The Liquid Sorption Pump (LSP) is a new technology for acquiring CO2 from the Martian atmosphere for use in In Situ Resource Utilization (ISRU) systems. In the LSP, propanol is cooled to temperatures below -100 C, where it becomes an effective solvent for Mars atmospheric CO2. After absorbing 5 percent or more by mole CO2, the propanol is pumped to another vessel where it is heated to 30 C, releasing the CO2 at pressures of more than 1 bar. The clean warm propanol is then sent back to the absorption vessel, exchanging heat with the cold absorption column effluent as it goes. After the clean propanol is cooled to near the design absorption temperature in this way, a mechanical refrigerator is used to achieve the final temperature reduction. Advantages of the LSP are that it can operate continuously day or night without the need for mechanical vacuum roughing pumps, solid freezers, or large sorption beds, requires less power than other options, is readily scalable to high outputs, and that it stops all sulfur, dust, or non-condensable gases from reaching the ISRU reactor system. In the proposed SBIR Phase 1, an operating LSP will be demonstrated and its performance assessed.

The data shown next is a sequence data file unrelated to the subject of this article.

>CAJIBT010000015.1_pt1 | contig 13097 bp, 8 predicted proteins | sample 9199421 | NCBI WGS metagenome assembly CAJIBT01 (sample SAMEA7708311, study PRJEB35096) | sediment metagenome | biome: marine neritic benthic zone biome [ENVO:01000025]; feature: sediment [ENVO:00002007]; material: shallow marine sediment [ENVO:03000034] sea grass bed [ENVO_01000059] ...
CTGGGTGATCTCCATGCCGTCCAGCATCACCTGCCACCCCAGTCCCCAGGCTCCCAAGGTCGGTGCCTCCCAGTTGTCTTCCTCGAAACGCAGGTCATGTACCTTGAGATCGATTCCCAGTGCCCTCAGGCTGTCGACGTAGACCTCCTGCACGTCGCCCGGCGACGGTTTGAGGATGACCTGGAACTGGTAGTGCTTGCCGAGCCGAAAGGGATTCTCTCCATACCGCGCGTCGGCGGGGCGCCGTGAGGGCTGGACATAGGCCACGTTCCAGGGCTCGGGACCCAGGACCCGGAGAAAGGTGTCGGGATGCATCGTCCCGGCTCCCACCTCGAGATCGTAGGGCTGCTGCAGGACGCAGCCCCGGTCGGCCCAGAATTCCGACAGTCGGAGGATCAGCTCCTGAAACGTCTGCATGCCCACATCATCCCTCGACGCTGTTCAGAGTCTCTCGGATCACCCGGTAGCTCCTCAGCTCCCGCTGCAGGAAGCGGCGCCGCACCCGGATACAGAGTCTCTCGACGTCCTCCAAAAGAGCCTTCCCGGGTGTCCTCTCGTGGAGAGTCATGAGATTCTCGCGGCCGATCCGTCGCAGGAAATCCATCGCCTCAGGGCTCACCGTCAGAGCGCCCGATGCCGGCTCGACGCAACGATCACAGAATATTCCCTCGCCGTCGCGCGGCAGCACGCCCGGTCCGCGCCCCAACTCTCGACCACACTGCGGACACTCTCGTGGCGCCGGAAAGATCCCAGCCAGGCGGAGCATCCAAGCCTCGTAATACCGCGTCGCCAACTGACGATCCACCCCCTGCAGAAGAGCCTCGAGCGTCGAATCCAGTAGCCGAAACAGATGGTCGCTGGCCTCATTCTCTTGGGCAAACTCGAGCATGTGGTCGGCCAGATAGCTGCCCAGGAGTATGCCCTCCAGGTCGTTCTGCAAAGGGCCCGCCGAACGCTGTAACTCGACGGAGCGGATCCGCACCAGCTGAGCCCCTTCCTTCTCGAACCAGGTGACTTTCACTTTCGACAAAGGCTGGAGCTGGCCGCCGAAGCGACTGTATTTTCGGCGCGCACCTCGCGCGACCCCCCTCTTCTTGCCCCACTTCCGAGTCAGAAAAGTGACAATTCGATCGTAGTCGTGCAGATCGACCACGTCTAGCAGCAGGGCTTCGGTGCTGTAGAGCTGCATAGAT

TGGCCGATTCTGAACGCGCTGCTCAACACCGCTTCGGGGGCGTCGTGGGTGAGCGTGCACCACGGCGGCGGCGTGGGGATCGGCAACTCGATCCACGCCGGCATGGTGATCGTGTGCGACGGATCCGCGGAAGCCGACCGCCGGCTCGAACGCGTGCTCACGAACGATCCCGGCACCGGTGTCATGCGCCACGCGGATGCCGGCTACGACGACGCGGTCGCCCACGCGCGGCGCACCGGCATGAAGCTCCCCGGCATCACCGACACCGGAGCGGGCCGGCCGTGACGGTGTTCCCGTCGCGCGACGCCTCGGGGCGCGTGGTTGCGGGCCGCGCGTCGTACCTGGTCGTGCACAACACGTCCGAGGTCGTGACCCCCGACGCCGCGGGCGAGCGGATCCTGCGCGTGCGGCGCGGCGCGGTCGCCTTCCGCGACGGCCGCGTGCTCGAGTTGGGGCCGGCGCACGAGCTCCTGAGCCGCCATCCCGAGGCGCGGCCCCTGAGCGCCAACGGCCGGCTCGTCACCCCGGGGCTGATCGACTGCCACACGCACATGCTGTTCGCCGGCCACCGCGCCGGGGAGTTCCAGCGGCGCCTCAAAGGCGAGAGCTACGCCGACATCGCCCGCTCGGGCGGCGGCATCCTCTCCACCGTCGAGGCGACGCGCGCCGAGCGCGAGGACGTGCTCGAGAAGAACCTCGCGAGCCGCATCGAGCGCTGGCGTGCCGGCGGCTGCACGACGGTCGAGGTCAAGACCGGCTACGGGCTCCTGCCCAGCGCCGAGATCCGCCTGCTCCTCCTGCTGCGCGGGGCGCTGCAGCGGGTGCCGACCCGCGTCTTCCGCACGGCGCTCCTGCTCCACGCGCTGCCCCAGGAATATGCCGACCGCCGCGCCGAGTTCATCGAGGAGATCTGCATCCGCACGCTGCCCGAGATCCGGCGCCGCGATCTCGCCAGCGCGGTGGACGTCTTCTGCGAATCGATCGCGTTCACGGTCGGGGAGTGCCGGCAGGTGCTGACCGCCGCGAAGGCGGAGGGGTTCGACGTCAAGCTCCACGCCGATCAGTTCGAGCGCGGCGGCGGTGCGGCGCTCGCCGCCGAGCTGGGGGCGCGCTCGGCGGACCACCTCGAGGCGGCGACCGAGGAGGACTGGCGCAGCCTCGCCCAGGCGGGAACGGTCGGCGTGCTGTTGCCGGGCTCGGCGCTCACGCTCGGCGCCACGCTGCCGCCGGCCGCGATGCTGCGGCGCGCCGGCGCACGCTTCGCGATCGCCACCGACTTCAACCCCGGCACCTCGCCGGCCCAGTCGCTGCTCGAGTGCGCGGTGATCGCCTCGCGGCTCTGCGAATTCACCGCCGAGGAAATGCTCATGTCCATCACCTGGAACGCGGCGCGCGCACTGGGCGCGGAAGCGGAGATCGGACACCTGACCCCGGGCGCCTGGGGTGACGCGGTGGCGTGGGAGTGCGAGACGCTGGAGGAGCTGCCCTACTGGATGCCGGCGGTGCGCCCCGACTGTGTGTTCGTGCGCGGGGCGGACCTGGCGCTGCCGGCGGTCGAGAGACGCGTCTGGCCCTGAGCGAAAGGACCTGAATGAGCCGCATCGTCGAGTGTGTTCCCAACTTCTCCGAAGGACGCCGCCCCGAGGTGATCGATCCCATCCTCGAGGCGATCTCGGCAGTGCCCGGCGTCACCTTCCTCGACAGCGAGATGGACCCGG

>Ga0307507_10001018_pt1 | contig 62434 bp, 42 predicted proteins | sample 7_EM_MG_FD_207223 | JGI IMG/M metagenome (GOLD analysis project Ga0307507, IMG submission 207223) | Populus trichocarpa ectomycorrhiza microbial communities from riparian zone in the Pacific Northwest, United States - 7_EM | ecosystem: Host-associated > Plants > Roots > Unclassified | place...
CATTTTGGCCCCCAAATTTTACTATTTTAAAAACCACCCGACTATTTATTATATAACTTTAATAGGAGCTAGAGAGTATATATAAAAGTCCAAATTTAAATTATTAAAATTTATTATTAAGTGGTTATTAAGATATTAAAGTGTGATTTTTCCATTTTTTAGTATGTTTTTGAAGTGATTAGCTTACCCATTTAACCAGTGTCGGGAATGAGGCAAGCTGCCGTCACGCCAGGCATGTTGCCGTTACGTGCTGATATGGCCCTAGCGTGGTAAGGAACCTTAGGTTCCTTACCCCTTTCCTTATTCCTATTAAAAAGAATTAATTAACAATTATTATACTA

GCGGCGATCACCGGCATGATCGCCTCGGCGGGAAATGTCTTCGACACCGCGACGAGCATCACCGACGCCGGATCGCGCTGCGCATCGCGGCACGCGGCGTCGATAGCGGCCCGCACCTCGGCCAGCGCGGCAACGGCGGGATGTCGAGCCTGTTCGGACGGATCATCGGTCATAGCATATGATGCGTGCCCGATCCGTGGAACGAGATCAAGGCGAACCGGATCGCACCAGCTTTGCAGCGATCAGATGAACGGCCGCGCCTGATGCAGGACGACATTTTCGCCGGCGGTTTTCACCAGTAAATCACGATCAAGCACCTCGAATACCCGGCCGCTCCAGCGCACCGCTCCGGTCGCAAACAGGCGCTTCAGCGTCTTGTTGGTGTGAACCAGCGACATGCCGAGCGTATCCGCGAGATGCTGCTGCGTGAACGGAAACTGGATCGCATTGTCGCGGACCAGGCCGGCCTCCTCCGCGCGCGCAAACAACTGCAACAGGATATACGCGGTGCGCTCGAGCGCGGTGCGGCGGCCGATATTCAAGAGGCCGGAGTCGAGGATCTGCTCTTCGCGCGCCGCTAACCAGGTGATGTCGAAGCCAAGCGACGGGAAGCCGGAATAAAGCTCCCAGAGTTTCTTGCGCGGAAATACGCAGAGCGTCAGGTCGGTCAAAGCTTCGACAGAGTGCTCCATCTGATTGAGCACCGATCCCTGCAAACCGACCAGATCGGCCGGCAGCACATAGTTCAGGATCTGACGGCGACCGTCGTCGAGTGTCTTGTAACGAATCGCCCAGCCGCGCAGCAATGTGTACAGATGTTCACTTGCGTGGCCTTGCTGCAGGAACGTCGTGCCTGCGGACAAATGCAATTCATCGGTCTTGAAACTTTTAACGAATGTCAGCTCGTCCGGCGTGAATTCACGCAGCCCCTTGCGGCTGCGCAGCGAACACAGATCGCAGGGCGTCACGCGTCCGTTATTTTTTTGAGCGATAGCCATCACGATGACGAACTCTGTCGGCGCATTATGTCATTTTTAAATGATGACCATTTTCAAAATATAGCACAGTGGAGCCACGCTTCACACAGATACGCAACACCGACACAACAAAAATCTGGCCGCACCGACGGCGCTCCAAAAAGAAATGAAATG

The primary initial application of the LSP is to provide a reliable, low cost, low mass technology to acquire CO2 on the surface of Mars out of the local atmosphere at low power. Such a system can be used to enable human exploration of Mars, as well as a Mars Sample Return mission. The LSP is dramatically superior to current alternative methods of collecting Mars CO2 because its power requirement is much less. The LSP could also be used by NASA to reduce its own CO2 emissions.
The LSP could be used to separate CO2 from flue gas. The US coal-fired electric power industry is in trouble because its CO2 emissions exceed government guidelines. The LSP can solve this by providing an economical method of collecting pure CO2 from flue gas. Once separated the CO2 could be used to enable enhanced oil recovery, expanding US oil production while combatting climate change.